The Key to Humiliation

I missed writing last week. That was my goal. To post every Wednesday or Thursday, unless on vacation. I wrote the title of this Post and then stopped until today. I had the idea, an idea based on something I had done the night before, something  humiliating. And come to think of it whenever I write personal post here, posts that aren’t about things I like, I guess they are about embarrassing moments . But up to now, I felt few inhibitions writing about what had happened to me–forgetting to pack my underwear in Austin or falling off my bike on the way to work. I was able to laugh at myself more quickly. Although as I think about it, the main difference in this case, which I will describe soon, is that there was more of an audience, which is surely the key to humiliation.

The other night Craig and I decided to once again indulge in our favorite noodle joint Momofuku Noodle. We’ve only been there once before and loved it. As we were in the East Village, we thought we’d pop by and check out how long the wait would be. Lo and behold, we were quickly ushered in and added to a long table of four others.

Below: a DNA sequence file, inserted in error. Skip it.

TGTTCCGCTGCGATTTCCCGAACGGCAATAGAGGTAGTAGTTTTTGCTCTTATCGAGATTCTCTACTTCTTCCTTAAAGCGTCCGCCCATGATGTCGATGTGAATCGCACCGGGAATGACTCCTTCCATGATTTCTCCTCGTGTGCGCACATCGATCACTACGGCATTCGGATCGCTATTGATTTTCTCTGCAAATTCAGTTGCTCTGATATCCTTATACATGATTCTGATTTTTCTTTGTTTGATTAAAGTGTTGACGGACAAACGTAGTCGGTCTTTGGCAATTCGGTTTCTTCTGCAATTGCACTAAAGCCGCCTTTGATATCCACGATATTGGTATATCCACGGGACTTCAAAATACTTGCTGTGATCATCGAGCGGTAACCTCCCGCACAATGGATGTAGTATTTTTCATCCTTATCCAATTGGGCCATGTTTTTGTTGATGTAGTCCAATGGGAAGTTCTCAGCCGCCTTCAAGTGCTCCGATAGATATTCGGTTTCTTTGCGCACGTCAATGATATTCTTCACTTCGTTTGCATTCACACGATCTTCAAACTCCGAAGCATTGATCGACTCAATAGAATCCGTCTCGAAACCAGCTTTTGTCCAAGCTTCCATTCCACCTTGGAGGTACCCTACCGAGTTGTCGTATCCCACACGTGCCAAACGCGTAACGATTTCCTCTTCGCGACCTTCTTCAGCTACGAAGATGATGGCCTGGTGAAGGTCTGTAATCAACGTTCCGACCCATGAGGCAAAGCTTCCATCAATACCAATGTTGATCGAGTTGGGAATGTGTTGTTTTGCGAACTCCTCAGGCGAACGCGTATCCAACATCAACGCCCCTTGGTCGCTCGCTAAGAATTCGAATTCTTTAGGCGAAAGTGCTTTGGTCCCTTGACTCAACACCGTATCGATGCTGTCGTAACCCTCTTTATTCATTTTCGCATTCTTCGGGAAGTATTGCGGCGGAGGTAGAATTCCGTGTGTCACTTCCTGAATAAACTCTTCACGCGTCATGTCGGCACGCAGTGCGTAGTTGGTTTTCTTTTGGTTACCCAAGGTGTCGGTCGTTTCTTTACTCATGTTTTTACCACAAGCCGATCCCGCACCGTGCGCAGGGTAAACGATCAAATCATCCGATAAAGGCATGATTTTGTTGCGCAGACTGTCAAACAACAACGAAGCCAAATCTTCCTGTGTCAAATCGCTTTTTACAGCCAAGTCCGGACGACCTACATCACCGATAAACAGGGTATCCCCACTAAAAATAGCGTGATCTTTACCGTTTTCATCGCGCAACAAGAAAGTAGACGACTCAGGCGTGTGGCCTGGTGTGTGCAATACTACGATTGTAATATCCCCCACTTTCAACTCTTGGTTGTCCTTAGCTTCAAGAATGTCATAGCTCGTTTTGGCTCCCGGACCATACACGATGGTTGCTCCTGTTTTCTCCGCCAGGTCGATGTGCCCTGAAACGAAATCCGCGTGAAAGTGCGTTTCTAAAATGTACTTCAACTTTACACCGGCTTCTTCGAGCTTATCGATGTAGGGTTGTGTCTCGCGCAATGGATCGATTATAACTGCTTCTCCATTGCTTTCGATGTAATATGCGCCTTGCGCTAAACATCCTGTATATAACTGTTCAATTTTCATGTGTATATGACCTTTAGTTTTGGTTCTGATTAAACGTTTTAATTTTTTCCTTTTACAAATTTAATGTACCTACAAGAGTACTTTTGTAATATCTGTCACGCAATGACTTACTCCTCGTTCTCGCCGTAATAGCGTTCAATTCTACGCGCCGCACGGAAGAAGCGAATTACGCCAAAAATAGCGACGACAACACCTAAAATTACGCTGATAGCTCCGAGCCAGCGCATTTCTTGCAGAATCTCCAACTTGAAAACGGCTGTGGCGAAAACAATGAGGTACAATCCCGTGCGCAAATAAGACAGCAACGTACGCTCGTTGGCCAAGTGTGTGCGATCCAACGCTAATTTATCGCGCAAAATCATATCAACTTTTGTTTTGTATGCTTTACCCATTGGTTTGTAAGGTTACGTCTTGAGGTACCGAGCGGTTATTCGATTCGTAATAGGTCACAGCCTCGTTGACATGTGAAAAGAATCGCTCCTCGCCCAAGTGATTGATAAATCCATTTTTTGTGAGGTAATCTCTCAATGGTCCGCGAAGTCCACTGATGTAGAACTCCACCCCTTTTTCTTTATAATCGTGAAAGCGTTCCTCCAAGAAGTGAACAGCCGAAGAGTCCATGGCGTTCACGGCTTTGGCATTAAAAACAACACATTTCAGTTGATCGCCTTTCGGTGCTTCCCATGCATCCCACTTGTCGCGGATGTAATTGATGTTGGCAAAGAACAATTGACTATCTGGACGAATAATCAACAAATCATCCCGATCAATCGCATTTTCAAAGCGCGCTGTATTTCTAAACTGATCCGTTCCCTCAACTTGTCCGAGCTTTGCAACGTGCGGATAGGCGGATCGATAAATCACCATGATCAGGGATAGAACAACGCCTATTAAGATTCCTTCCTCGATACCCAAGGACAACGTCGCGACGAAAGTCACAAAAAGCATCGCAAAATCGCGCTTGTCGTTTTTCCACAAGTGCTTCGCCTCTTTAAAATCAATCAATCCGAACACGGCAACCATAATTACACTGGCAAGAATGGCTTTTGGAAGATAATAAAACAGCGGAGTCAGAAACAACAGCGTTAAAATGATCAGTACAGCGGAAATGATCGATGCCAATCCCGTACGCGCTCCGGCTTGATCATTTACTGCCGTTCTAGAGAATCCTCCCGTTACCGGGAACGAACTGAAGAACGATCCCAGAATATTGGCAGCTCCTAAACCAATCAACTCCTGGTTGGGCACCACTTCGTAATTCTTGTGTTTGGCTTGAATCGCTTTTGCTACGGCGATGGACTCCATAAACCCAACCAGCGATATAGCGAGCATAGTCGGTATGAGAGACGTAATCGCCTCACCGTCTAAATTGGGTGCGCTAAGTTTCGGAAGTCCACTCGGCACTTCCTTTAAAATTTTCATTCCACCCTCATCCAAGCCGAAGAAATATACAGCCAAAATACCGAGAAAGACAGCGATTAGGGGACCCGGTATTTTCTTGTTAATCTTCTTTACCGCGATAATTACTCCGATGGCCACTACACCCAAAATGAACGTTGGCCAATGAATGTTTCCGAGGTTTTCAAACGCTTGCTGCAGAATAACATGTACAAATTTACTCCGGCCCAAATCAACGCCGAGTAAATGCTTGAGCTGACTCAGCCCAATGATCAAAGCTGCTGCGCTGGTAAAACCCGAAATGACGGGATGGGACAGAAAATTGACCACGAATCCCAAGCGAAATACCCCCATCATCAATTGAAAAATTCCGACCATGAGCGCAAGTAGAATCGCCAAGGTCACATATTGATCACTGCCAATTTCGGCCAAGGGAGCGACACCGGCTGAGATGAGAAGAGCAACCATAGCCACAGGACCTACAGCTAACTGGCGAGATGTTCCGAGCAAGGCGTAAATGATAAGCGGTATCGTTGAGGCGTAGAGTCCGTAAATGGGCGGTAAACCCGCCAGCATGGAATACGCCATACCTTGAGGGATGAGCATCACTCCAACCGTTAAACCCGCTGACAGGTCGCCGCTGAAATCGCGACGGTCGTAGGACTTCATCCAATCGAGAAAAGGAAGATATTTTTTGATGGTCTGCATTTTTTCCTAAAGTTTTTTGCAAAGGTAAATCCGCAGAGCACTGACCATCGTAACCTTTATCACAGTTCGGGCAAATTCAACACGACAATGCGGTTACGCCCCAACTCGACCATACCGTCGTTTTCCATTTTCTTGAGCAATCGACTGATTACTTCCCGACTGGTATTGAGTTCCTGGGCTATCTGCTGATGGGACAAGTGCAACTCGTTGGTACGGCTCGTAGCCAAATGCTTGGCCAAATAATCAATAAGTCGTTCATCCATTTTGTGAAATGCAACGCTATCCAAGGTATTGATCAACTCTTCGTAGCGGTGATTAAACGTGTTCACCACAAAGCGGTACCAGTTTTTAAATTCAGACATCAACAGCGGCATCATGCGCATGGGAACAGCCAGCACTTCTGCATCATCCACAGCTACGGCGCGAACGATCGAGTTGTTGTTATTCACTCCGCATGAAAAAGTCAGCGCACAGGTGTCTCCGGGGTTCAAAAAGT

We quickly were able to order two delicious sounding late summer vegetable dishes: heirloom tomatoes with bacon and a corn dish and then the incredible pork steamed buns and finally two bowls of ramen. As we are want to do in our modern food-sharing excitement, we both got out our phones and were photographing, adding captions and uploading pictures to Facebook, course by course.

This is a fine activity if what you are taking a picture of is not a steaming hot bowl of soup and for some reason you’ve lost your grip on your phone. Your phone, the thing you use everyday lots of times a day, many many many times a day. And you are in a packed restaurant, there is not a seat free, and more importantly you are at a full table, and most importantly you are with your wonderful partner who has the loudest laugh in the world. And who in their right mind wouldn’t laugh when watching a blackberry plunge into the just arrived ramen. But then of course all eyes would be on you thinking “maybe girl with camera phone should eat her noodles instead of trying to broadcast about what she is eating” like a modern version of the Tao Te Ching.

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One thought on “The Key to Humiliation

  1. I think you’re right about embarassing stories being popular posts…I thought this was hilarious (and horrifying). Eudie and I have to go to Momofuku, I keep hearing great things!

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